Some of the very first outsiders who came to Bali did so for the art. It was the 1920s German painter Walter Spies, working first in Ubud and then in Sidemen, who introduced modern art to Bali and Bali to artists—and set the dream of the creative Bali lifestyle that’s being carried out by millions of digital nomads today.
The island of the gods is awash in art, from traditional Balinese carvings and high-color Spies-style oils, to rare Indonesian antiques and concrete Buddhas. You can even pick up a gaudy canvas in the souvenir shops that churn out fake sunglasses and Bintang T-shirts.
But much of the art in Seminyak is worth a second look. Almost a century after Spies, working artists still flock to Bali. They’re drawn not only by creative inspiration and year-round warmth but the lure of a cost-effective base. So look beyond the usual suspects of elephants and orchids, kitschy Balinese dancers and well-padded Buddhas, to something more contemporary.
Art in Unlikely Spaces
A diverse range of Seminyak spaces host occasional commercial exhibitions. Positive Negative, while not having its own gallery, offers high-color pop art oils by Tracy Hamer in the foyer of Cocoon Beach Club. Wine store and eatery VIN+ boasts a gallery space upstairs. And Seminyak’s epicenter of all things skeletal, Skull, doesn’t just show customized fiberglass craniums and retro horror movie posters in its upstairs space—it sometimes offers independent exhibitions.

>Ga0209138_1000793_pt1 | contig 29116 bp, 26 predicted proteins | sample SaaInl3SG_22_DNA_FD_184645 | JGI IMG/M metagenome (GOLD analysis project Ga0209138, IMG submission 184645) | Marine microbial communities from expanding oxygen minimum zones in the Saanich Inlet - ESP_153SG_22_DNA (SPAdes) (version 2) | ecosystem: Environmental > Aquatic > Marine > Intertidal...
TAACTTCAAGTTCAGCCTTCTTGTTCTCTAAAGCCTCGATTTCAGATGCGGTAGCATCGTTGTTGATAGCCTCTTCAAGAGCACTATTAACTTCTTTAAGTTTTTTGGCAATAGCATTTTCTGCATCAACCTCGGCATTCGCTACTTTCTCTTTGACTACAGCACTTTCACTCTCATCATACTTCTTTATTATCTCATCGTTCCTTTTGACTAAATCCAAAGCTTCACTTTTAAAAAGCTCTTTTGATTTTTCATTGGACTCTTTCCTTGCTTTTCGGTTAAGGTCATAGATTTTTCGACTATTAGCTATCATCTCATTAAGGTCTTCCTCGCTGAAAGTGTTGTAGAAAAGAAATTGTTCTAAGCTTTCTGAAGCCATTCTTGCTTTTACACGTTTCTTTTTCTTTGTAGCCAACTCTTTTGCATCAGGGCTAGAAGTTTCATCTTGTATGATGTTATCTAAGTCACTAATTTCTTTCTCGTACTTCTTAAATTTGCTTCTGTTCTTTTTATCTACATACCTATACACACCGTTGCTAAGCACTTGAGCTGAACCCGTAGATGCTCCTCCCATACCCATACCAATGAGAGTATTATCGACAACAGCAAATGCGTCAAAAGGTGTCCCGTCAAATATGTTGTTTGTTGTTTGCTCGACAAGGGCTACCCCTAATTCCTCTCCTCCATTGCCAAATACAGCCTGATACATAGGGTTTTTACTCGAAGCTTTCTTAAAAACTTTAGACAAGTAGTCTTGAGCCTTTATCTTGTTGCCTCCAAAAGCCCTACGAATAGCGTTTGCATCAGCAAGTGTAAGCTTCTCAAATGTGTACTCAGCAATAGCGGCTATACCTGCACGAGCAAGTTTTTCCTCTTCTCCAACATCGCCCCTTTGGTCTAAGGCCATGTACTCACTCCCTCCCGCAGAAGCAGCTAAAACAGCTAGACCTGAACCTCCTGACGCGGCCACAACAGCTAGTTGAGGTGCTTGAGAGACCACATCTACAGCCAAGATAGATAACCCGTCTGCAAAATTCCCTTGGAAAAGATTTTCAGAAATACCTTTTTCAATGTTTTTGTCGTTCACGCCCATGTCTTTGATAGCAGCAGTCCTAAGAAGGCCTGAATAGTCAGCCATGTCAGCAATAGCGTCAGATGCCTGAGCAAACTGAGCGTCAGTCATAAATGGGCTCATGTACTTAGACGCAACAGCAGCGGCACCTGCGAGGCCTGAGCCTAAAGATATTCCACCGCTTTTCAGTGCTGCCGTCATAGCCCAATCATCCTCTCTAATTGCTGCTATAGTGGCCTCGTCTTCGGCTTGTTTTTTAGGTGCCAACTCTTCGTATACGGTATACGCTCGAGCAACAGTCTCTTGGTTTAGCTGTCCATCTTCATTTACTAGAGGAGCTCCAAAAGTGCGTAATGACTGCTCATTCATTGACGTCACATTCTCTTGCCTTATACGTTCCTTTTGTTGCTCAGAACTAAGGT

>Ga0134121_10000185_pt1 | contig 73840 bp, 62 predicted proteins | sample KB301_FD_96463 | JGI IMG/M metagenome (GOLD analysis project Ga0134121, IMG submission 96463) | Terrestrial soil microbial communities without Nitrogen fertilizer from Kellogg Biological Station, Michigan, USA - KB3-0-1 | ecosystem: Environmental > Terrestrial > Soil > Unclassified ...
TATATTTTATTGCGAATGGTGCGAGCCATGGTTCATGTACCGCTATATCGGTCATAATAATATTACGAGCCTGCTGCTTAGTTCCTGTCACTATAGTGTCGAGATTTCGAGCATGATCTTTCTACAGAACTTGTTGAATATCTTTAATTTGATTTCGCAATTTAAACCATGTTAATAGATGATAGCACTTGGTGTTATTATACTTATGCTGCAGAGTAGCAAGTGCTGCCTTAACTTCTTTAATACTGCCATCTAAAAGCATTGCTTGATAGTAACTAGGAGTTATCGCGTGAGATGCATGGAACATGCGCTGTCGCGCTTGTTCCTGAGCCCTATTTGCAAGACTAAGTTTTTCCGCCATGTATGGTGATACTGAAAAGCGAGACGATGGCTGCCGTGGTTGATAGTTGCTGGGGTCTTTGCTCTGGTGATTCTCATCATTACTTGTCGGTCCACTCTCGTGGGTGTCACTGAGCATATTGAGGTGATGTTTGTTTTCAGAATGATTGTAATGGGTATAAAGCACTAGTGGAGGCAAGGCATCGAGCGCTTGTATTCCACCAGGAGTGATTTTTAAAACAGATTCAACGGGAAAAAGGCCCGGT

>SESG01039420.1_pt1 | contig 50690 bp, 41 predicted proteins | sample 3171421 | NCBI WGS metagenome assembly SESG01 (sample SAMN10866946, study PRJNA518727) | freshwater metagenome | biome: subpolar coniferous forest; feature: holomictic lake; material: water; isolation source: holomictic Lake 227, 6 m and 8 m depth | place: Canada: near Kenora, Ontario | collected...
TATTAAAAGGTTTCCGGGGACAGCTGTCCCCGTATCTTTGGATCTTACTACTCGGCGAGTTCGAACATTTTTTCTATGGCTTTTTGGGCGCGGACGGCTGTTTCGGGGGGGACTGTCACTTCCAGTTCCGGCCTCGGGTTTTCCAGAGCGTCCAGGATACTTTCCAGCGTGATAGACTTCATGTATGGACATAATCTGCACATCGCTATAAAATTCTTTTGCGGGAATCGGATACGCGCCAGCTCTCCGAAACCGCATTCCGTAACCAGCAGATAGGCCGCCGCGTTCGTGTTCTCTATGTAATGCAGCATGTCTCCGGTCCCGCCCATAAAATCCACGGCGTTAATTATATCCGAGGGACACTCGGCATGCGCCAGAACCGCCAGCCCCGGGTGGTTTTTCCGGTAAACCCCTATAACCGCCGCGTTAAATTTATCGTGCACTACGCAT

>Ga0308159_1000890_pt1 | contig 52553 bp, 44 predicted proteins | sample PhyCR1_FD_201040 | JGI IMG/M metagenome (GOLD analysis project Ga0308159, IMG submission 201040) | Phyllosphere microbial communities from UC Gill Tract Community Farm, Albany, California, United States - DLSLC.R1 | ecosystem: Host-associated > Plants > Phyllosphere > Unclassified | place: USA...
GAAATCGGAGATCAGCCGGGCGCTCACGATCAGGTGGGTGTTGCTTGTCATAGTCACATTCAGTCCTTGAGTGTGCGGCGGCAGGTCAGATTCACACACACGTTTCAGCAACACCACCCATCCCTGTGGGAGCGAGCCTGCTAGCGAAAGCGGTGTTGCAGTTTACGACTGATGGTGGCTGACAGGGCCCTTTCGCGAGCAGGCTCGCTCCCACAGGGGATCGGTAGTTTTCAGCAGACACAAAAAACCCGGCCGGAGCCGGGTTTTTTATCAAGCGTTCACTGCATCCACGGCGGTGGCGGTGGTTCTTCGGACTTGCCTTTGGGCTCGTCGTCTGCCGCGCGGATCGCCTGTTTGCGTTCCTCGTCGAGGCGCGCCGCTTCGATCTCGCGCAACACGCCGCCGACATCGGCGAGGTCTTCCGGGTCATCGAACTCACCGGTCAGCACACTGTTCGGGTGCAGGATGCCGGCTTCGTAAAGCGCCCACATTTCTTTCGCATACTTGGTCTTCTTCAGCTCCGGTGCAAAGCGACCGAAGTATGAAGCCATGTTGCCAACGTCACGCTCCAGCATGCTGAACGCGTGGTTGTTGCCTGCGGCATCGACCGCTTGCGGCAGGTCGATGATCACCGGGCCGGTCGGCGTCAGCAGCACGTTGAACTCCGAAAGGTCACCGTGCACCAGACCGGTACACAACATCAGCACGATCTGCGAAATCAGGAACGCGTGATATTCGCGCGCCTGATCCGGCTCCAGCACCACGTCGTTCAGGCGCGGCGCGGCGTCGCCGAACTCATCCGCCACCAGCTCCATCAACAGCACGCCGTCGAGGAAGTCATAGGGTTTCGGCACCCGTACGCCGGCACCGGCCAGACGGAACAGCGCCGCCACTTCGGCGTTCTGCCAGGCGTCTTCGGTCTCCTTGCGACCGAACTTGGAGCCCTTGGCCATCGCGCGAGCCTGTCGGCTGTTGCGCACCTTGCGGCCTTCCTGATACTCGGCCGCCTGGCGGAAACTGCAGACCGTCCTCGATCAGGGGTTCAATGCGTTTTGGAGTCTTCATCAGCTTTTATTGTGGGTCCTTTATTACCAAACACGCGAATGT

Some of Seminyak’s best art spaces are tucked away. The brainchild of Susanna Perini, Biasa Artspace‘s Seminyak outlet looks for all the world like a fashion boutique, with airy minimalist pieces downstairs and an impressive double staircase sweeping up to the gallery above. There’s a small shop with hard-to-find books on local art, not to mention bags, while the petite gallery hosts some of Indonesia’s most collected emerging artists. Expect to see works by the likes of ceramicist Arya Pandjalu—currently showing photographic performance pieces from Berlin created with Dutch artist Sara Nuytemans—and sought-after Yogyakarta street artist Farhan Siki.
Local, International Flavor
Nyaman Gallery, an elegant, minimalist space, represents an impressive range of local and international artists, working in diverse media. There’s Jakarta-born street artist Quint, Bali’s answer to Banksy, who puts his work onto canvas for the gallery. There’s Czech photographer Stephan Kotas, who creates new images of Indonesia then prints them onto vast banana paper canvases to transport them back into the past. And there’s Jean-Michel Aucler, known for his blocky collage-like pieces created by artful paper crumpling.
Don’t forget to check out Reservo, known for distinctive pieces by a range of artists, including painstakingly hand-curled paper artworks from Zilkanto, who’s shown at several Jakarta Biennales; richly textured abstract breaking waves by Doglas, and the lotus leaf artworks from Thailand. In a district where prices for original art by named artists starts at just a very few hundred dollars, it really is hard to go wrong.